It is tempting to break down every poem’s unique structure here—to demonstrate how Stallings shifts between meter and syllabics, how she endlessly invents surprisingly complex nonce forms, how she leans on consonance as an organizing principle—but I don’t wish to give the impression that this collection requires academic study. The truth of Stallings’ work is that it operates the way that exceptional verse should: invisibly and pleasurably, on the subconscious level.

Stallings is not only a poet of cleverness but also of substance, and This Afterlife subtly charts the changes in her concerns over the years. We meet Stallings in Archaic Smile (1999) as the poet examines her sense of self, often by inserting herself into myth. Hapax (2006) dabbles in themes of early marriage and domesticity, ending poignantly with the poem “Ultrasound”:

What butterfly—
Brain, soul, or both—
Unfurls here, pallid
As a moth?

(Listen, here’s
Another ticker,
Counting under
Mine, and quicker.)

Stallings’ third collection, Olives (2012), muses often on the lives of young children, and in Like (2018) those Athens-born kids have questions and opinions of their own, such as in “Dyeing the Easter Eggs”:

I am the children’s blonde American mother,
Who thinks that Easter eggs should be pastel—
But they have icon eyes, and they are Greek.
And eggs should be, they’ve learned at school this week,
Blood red.

“Blood red” also describes Stallings’ unabashed take on motherhood and femininity. The ample wit within her poems is used to draw attention to, not avoid, difficult truths. Consider her poem “Empathy,” which reflects on Greece’s refugee crisis through her lens as a mother:

My love, I’m grateful tonight
Our listing bed isn’t a raft
Precariously adrift
As we dodge the coast guard light,

And clasp hold of a girl and boy.
I’m glad we didn’t wake
Our kids in the thin hours, to take
Not a thing, not a favorite toy . . .

. . .

Empathy isn’t generous,
It’s selfish. It’s not being nice
To say I would pay any price
Not to be those who’d die to be us.

Apart from her formalist sleight-of-hand, Stallings is perhaps best known for her canny way of blending mythology and the mundane which elevates both, making ancient Greek stories feel wholly new and relevant, and at the same time rendering daily life as worthy of attention as The Odyssey. In her thirty-six-poem sequence, “Lost and Found,” Stallings transforms a mother’s constant hunt for her child’s lost things—“Some vital Lego brick or puzzle piece”—into a mytho-domestic epic featuring Mnemosyne, the Greek goddess of memory, as a Virgil-like guide to the poet herself. As Mnemosyne guides the speaker through a cosmic world of the many things we lose, from hours of sleep to baby teeth, the epic gradually becomes a larger rumination on the speed of childhood and the passage of time, common themes throughout the collection.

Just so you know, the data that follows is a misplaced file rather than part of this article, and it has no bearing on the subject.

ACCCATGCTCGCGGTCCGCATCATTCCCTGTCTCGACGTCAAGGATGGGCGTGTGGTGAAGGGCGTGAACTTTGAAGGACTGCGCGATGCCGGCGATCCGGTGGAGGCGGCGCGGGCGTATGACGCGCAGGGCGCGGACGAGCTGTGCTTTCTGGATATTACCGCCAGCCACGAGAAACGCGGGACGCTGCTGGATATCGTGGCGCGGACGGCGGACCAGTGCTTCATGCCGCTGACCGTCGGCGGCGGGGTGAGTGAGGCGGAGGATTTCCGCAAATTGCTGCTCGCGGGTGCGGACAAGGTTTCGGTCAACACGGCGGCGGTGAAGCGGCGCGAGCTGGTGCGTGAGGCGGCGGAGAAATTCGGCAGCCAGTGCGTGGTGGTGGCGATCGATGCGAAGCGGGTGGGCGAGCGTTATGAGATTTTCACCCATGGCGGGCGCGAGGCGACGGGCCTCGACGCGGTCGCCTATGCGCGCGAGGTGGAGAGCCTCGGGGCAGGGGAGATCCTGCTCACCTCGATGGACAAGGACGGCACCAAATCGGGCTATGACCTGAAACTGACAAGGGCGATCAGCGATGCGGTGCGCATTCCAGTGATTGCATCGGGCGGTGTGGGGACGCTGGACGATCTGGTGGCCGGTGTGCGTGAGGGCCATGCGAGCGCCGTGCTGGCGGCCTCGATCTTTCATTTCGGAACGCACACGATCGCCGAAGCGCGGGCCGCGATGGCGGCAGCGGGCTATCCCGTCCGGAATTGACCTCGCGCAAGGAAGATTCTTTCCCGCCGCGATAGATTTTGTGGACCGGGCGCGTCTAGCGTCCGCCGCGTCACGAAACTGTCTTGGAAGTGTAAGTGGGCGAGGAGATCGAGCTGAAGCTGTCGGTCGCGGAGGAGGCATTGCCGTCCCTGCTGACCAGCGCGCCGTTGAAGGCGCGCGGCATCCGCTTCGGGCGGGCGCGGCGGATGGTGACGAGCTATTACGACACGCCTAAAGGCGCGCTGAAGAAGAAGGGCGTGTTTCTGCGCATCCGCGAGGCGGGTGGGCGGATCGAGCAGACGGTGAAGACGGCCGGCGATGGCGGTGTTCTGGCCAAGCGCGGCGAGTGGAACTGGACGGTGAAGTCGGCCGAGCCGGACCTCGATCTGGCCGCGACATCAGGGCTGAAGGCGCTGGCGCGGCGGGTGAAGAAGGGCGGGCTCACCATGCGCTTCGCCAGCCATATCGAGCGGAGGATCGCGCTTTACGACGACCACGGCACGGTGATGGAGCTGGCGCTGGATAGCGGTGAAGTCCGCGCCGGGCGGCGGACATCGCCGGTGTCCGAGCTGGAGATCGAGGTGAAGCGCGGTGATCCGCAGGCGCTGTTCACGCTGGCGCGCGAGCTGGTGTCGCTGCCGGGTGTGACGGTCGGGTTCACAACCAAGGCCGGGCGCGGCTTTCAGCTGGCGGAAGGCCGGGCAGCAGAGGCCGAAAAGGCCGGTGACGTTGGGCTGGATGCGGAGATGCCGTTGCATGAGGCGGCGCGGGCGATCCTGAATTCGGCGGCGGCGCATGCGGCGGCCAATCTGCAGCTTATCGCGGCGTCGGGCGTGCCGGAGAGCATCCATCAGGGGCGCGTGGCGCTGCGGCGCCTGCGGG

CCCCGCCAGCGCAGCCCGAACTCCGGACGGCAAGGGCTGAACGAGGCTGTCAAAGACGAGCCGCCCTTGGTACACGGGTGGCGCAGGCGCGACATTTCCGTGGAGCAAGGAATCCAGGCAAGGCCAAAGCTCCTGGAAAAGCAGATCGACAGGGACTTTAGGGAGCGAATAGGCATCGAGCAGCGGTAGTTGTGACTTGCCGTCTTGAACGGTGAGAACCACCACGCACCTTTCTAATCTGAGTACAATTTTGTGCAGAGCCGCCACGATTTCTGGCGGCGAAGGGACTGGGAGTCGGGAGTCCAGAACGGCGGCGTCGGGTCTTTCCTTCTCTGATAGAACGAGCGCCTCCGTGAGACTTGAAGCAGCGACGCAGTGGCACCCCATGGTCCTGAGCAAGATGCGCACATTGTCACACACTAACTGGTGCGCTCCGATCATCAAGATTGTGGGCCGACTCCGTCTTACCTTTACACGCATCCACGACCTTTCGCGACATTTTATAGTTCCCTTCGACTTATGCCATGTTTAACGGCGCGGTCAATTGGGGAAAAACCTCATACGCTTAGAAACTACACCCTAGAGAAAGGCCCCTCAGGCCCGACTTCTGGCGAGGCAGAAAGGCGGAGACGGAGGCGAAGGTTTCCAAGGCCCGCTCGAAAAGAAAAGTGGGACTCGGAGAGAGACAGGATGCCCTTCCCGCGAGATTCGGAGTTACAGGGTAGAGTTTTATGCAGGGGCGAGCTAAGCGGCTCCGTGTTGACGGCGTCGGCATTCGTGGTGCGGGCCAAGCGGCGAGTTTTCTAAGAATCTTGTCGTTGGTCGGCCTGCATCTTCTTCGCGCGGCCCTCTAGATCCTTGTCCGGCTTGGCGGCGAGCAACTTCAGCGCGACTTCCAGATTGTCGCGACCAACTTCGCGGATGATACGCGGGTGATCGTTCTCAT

“Look there,” she said, and gestured to the keys,
“Those are the halls to which we can’t return—
The rooms where we once sat on others’ knees,
Grandparents’ houses, loving, spare, and stern,
Tree houses where we whispered to the trees
Gauche secrets, virgin bedrooms where we’d burn,
Love’s first apartments. As we shut each door,
It locks: we cannot enter anymore.”

Stallings is one of the most dazzling technicians of our time, as well as an immensely skilled translator, but the pyrotechnics of an artfully crafted poem aren’t enough on their own. This new career-spanning collection shows us both Stallings’ range and her depth, her intelligence, and her heart. As the Hellenophile herself could no doubt tell you, medals were awarded for arts such as literature for the first decades of the Olympic games; a collection with the muscle and grace of This Afterlife deserves a place on that podium.

About the Reviewer

Erica Reid lives in Fort Collins, Colorado. She earned her MFA at Western Colorado University (’22) and serves as assistant editor at THINK Journal. In 2022 she was nominated for Best New Poets and a Pushcart Prize.